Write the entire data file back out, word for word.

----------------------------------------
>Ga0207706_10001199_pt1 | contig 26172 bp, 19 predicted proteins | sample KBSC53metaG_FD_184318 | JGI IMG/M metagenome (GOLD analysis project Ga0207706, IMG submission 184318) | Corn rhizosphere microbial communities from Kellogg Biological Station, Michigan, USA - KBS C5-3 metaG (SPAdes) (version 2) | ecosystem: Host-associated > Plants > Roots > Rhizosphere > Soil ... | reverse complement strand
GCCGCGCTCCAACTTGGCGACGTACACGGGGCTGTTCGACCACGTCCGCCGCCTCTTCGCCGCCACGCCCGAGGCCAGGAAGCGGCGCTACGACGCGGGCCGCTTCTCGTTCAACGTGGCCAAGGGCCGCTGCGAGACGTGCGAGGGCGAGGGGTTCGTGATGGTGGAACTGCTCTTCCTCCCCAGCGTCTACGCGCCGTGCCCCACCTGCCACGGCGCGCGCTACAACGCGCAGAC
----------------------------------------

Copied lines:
>Ga0207706_10001199_pt1 | contig 26172 bp, 19 predicted proteins | sample KBSC53metaG_FD_184318 | JGI IMG/M metagenome (GOLD analysis project Ga0207706, IMG submission 184318) | Corn rhizosphere microbial communities from Kellogg Biological Station, Michigan, USA - KBS C5-3 metaG (SPAdes) (version 2) | ecosystem: Host-associated > Plants > Roots > Rhizosphere > Soil ... | reverse complement strand
GCCGCGCTCCAACTTGGCGACGTACACGGGGCTGTTCGACCACGTCCGCCGCCTCTTCGCCGCCACGCCCGAGGCCAGGAAGCGGCGCTACGACGCGGGCCGCTTCTCGTTCAACGTGGCCAAGGGCCGCTGCGAGACGTGCGAGGGCGAGGGGTTCGTGATGGTGGAACTGCTCTTCCTCCCCAGCGTCTACGCGCCGTGCCCCACCTGCCACGGCGCGCGCTACAACGCGCAGAC